General Electric Portable Record Changer

This unit isn't really portable, it's luggable, the largest record player to evolve form the suitcase portable style of phonograph. GE managed to take a full-size Voice of Music turntable and enclose it in a big, leather covered box with speakers and a 4-tube stereo amplifier. I would say this is the most "deluxe" portable phonograph I have ever seen. Below is an overview of the entire unit. It has 4 speakers, two in the main unit, and one each in the removable speakers that are shown hinged to the sides.

Tube line up

  • 12AX7A   Left and Right Audio Amplifier
  • 6BQ6A     Left Output
  • 6BQ6A     Right Output
  • 5Y3GT      Rectifier


Below, a view of the neat, cleanly-designed record changer. This changer was made by the infamous Voice of Music Corporation, of Benton Harbor, Michigan. V-M changers from this time period are my favorite record changers for a few reasons I will soon go into.

Below, another view of the changer. In these two view I have shown the changer playing a stack of 45's; fourteen of them to be exact, mostly mid 60's oldies.  Therein lies the feature I like so much about these changers: stacking capacity.

The typical V-M changer from this era will stack:

Compare this to the changers made in the 1970's, made usually by BSR or V-M and almost always black with silver accents:

I have a lot of 78's, 45's, and 33-1/3's that I like to hear. The ability to stack 12 10" records (the most popular size for most recordings) is very convenient if I wish to just sit down and listen to music. I find that the old 78's old up very well on these older changers. I do not play cracked records or records without center trip grooves in changer operation. This changer can be put in full manual mode by turning it on without turning the knob to "REJ".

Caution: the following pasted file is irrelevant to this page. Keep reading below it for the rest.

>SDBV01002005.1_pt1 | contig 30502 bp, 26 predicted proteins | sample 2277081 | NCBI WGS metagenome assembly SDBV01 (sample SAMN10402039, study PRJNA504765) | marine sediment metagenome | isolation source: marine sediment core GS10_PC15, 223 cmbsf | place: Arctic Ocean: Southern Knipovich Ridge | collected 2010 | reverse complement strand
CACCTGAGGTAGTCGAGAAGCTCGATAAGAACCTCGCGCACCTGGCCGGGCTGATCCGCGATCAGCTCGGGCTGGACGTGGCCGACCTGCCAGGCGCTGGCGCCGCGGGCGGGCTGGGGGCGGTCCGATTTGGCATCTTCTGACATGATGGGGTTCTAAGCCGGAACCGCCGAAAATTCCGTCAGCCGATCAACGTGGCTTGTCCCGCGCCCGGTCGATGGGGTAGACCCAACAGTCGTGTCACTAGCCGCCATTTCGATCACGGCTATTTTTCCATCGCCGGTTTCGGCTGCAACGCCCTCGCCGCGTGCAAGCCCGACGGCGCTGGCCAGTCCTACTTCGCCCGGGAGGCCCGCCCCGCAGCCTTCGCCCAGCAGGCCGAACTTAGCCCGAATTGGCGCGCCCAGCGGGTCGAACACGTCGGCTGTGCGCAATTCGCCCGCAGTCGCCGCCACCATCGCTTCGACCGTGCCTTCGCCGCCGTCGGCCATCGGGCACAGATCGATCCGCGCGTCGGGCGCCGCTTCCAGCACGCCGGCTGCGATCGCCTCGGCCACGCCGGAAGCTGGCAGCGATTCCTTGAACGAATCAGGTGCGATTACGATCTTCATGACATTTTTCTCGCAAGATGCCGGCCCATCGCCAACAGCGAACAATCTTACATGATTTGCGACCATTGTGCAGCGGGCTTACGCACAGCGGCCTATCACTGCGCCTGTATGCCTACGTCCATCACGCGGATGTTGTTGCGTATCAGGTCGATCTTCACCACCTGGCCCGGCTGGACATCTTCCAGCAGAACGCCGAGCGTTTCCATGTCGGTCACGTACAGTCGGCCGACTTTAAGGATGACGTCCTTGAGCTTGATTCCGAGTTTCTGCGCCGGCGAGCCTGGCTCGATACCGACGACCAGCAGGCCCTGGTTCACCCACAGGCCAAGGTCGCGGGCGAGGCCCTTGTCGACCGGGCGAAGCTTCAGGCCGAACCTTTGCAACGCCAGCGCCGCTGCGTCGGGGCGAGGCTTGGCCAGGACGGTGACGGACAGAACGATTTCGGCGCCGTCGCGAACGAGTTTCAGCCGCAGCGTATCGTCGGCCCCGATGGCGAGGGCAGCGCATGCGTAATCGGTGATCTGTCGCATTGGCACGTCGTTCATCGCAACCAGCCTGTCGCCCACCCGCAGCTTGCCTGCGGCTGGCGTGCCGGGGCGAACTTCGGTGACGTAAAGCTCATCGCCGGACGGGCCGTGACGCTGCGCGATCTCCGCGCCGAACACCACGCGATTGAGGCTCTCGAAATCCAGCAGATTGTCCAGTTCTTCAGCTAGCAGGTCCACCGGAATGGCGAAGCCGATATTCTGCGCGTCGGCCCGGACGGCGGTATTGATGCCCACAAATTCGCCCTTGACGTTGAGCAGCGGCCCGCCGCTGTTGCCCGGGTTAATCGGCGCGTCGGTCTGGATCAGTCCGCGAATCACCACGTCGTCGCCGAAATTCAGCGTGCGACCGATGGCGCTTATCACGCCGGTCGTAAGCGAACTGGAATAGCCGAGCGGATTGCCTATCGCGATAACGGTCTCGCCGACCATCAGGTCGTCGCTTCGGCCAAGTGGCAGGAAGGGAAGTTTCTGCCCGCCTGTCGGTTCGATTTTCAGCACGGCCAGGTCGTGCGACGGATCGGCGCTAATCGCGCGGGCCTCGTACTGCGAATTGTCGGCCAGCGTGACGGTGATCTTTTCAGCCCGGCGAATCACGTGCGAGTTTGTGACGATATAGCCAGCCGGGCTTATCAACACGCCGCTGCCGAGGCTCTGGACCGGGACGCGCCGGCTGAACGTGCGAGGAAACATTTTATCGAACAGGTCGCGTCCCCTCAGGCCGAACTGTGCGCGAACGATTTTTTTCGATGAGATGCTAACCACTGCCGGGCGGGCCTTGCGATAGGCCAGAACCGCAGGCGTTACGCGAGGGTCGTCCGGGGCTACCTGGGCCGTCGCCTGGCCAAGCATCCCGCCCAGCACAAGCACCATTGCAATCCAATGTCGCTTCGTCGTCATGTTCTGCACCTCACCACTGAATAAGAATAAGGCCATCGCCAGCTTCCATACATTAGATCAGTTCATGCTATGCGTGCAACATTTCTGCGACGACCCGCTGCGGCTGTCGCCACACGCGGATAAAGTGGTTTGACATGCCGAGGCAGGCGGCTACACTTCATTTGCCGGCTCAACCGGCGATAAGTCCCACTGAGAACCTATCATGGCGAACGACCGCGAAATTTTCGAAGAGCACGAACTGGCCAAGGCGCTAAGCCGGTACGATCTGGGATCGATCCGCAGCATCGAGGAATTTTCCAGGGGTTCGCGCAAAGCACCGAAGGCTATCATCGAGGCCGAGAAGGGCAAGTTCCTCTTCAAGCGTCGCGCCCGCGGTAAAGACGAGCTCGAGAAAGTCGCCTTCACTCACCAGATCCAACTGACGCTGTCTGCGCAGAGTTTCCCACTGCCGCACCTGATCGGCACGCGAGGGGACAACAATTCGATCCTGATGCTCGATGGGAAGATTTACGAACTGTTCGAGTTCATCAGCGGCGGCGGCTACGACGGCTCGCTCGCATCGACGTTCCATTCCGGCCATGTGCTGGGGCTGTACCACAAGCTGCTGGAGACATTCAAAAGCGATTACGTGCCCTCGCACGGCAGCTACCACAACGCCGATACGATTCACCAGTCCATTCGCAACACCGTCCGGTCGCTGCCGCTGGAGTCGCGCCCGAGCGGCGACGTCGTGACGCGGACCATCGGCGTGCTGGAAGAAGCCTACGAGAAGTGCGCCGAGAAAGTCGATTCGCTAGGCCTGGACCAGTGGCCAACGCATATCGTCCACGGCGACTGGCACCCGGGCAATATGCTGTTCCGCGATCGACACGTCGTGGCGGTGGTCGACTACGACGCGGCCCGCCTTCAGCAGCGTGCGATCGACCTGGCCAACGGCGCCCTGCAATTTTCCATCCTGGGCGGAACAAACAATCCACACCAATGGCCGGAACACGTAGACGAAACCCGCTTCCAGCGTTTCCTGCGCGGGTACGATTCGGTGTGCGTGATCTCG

Above, a view of the control layout. Rather than a tone control, a separate bass and treble control is used. Other controls are balance, loudness, and stereo. The stereo control allows you to optimize reproduction when using the removable speakers (we would probably call them satellite speakers nowadays).

Below, the GE logo, black on white leather. This logo is printed on the cover over the tubes.

Oh yes, I even have the owner's instructions for this gem!!! And yes, I do have the removable legs. They store in a little compartment in the main unit. They are heavy, solid steel (stainless maybe) and screw into mounts recessed into the bottom of the cabinet.

Finally, another view with the lid close and the instructions sitting on top. Despite its huge size (for a portable), this is really a fine unit and must have been expensive in its day.

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